Most people are lucky if they can get a college degree within four years, or perhaps get a startup business to begin producing profits. In that length of time, Jimi Hendrix changed the world. > Read more
Jimi Hendrix: The Beginning
Like so many creative types, James Marshall "Jimi" Hendrix (born Johnny Allen Hendrix) had a sad and unstable past, marked by periods of separation from his immediate family members, and marred by his parents' alcoholism and occasional violence. As a teen, he taught himself to play guitar, steeping himself in the albums of greats like Muddy Waters, B.B. King, Chuck Berry, and Eddie Cochran -- music that spanned the genres of both rock and blues.
Hendrix later served in the Army as a paratrooper, and was honorably discharged in 1962. He then made his way from the Army base at Fort Campbell, Kentucky, to nearby Clarksville, Tennessee, where he started playing on the "Chitlin Circuit," a series of venues scattered across the eastern half of the country (from the upper Midwest to the Deep South) that was hospitable for African American musicians during the pre-Civil Rights era (the circuit was active from the early 1800's to the 1960's).
Jimi Hendrix: The Playing Years
Hendrix started by playing backup with the Isley Brothers, and then with Little Richard, Curtis Knight, and The Squires. Playing under the pseudonym Jimmy James, he formed his own band, the Blue Flames, to make the circuit of the coffee houses in Greenwich Village. Eventually, he picked up music manager Chas Chandler (bass player for The Animals), taking his act international in 1966, when the band made their way to London. It was with Chandler that he developed The Jimi Hendrix Experience, taking on bassist Noel Redding and drummer Mitch Mitchell. After scoring several top 10 hits in the UK (with "Hey Joe," "Purple Haze," and "The Wind Cries Mary"), he broke into the US charts following his '67 performance at the Monterey Pop Festival.
The following year, Hendrix produced his third (and tragically last) studio album, Electric Ladyland, which hit the #1 spot on the US charts. Unbelievably, it was his only album to reach this plateau, catapulting him to the top of the list of best-paid performing acts of that time.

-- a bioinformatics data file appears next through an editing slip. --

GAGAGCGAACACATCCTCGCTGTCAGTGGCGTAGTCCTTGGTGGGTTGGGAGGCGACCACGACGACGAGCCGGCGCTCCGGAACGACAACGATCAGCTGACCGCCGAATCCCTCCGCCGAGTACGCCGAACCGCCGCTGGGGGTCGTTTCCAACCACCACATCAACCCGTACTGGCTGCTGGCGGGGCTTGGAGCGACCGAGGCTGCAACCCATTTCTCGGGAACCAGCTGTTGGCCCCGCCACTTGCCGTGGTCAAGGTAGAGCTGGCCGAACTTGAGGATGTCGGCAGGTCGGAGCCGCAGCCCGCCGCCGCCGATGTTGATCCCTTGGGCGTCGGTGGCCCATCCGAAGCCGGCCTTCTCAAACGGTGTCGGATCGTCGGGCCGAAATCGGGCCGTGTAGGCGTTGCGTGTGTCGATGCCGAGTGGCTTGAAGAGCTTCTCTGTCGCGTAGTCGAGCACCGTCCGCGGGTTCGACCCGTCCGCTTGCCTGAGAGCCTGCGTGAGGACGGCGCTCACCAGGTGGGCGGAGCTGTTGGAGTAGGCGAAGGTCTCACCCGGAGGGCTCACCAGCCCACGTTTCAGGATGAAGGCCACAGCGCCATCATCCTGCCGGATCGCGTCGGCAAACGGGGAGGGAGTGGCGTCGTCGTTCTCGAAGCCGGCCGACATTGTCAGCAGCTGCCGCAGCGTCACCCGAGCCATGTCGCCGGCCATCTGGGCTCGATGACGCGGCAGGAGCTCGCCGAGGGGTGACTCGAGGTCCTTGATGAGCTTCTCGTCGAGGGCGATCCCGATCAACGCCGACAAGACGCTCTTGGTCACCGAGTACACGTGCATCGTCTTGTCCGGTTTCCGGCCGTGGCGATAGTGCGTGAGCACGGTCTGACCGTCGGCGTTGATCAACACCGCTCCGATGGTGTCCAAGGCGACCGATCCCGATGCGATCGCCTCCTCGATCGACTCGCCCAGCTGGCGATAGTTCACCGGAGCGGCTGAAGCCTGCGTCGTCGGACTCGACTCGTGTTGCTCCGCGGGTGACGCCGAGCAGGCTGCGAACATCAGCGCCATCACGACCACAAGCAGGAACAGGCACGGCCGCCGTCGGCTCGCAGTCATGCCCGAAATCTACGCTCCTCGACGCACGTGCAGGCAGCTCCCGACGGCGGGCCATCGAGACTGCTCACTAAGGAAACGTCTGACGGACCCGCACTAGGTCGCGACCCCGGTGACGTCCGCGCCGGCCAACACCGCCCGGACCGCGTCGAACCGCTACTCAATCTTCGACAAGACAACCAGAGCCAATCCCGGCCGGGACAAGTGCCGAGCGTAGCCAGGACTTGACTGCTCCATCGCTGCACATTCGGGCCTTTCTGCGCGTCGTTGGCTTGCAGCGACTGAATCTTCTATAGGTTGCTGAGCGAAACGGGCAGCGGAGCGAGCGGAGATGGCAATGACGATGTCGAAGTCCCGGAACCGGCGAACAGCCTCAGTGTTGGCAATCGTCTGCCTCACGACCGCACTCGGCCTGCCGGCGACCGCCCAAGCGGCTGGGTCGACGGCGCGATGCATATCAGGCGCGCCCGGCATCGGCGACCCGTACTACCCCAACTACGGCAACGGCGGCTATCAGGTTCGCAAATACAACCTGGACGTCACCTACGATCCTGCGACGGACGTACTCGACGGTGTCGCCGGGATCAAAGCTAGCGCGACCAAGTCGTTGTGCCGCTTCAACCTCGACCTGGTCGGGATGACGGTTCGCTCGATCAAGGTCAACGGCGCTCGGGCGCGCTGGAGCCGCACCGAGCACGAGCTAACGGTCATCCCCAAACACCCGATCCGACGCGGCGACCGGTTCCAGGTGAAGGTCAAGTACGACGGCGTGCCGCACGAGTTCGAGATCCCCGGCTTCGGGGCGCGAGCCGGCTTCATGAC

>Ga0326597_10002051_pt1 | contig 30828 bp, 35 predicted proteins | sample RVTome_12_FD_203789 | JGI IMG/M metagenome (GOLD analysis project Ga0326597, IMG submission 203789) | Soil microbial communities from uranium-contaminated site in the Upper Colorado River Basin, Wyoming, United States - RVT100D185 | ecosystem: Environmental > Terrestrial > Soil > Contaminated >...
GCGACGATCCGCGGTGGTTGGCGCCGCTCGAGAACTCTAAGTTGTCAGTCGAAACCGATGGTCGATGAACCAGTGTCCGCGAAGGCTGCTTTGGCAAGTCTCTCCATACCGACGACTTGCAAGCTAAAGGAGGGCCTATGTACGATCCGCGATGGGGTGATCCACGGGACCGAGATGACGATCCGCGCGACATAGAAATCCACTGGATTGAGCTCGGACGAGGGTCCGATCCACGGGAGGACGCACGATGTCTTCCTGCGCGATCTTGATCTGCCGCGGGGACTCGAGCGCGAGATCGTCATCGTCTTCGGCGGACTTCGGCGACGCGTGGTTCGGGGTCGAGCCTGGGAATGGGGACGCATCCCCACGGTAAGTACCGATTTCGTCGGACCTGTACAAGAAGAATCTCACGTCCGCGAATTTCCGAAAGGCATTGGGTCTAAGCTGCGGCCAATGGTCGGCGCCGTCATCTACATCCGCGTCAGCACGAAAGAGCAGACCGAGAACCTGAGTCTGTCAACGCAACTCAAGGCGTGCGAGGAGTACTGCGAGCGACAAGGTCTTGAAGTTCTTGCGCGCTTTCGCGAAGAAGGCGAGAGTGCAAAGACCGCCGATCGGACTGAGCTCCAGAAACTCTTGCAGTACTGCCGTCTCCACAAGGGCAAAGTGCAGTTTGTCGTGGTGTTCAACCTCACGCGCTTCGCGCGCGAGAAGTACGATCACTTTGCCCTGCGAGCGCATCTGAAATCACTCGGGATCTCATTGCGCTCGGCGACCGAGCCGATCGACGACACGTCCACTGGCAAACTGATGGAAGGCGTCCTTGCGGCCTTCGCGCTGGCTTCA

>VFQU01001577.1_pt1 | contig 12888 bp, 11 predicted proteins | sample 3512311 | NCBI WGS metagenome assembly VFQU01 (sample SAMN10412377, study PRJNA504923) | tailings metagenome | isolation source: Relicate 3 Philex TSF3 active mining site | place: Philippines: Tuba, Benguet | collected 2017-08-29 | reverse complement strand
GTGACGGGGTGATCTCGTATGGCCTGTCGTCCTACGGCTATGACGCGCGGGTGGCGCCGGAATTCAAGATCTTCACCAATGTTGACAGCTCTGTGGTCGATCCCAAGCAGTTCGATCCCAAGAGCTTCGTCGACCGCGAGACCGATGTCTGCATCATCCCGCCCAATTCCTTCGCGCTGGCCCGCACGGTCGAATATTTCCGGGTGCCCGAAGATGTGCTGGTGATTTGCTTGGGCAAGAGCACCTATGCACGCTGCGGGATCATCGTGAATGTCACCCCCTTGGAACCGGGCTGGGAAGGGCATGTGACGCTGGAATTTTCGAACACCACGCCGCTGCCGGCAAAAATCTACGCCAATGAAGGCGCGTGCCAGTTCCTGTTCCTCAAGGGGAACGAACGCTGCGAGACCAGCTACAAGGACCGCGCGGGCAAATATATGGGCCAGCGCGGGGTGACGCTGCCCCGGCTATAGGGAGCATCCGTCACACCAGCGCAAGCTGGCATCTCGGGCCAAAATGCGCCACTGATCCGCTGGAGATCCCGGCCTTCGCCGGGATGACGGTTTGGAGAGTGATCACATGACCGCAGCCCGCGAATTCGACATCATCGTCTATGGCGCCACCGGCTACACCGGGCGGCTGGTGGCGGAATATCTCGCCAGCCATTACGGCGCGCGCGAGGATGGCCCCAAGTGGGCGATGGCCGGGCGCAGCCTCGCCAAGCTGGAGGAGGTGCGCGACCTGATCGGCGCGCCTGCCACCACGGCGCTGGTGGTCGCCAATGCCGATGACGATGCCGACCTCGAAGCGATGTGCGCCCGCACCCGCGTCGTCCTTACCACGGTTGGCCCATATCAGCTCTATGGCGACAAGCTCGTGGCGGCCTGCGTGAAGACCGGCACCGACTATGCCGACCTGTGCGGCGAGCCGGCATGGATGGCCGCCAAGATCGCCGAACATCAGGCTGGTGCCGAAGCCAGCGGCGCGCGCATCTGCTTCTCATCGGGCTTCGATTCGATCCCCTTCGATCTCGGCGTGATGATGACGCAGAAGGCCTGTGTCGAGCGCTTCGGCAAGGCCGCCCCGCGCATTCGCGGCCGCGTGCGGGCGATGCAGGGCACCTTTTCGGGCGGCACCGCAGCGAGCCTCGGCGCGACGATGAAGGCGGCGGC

In 1969, Hendrix was the headline act at the infamous Woodstock Festival, where he completely turned the world upside down with his reinvention of the US National Anthem, "The Star-Spangled Banner." The next year, however, he died suddenly of asphyxia after taking 18 times the recommended dose of his girlfriend's prescription of Vesparax, a sleeping pill, on top of at least half a bottle of wine. He was only 27 years old.
Jimi Hendrix: The Legend
Hendrix still remains listed as the #1 guitarist in history on Rolling Stone's list of greatest guitar players, and though he himself didn't believe he had much singing talent, he is widely acclaimed for his vocal abilities, as well as his remarkable songwriting abilities. According to the Rock and Roll Hall of Fame, Hendrix was, "arguably the greatest instrumentalist in the history of rock music".
What did Hendrix do in four short years to keep him atop these prestigious lists nearly 5 decades after his death? Other guitar players had already started playing with feedback and distortion, but Hendrix was the first to harness these effects with massive control and skill that was uniquely his own. He played a right-handed Fender Stratocaster with his left hand, upside down. He levied the electric guitar sound as no one had before.
Hendrix drew heavily from both electric blues and rock and roll, but created his own unique style using overdriven amps, incredibly high volume and gain, and leveraging amp feedback like no one had even dreamed of doing. He also pioneered the use of the wah-wah pedal and utilized stereophonic phasing during his recording sessions.
Hendrix became the father of unconventional guitar sound, sparking multiple tribute albums and inspiring the likes of Miles Davis, Sly Stone, George Clinton, Prince, and many others. He was as much as a performer as he was a guitar player, pioneering unabashed onstage sexuality and stunts like playing guitar behind his back and with his teeth.
Hendrix contributed style to the world of music, in addition to his innovative guitar experimentation. He made the Afro cool, inspiring the eventual looks of other African American musicians, such as Rick James, Prince, and Lenny Kravitz.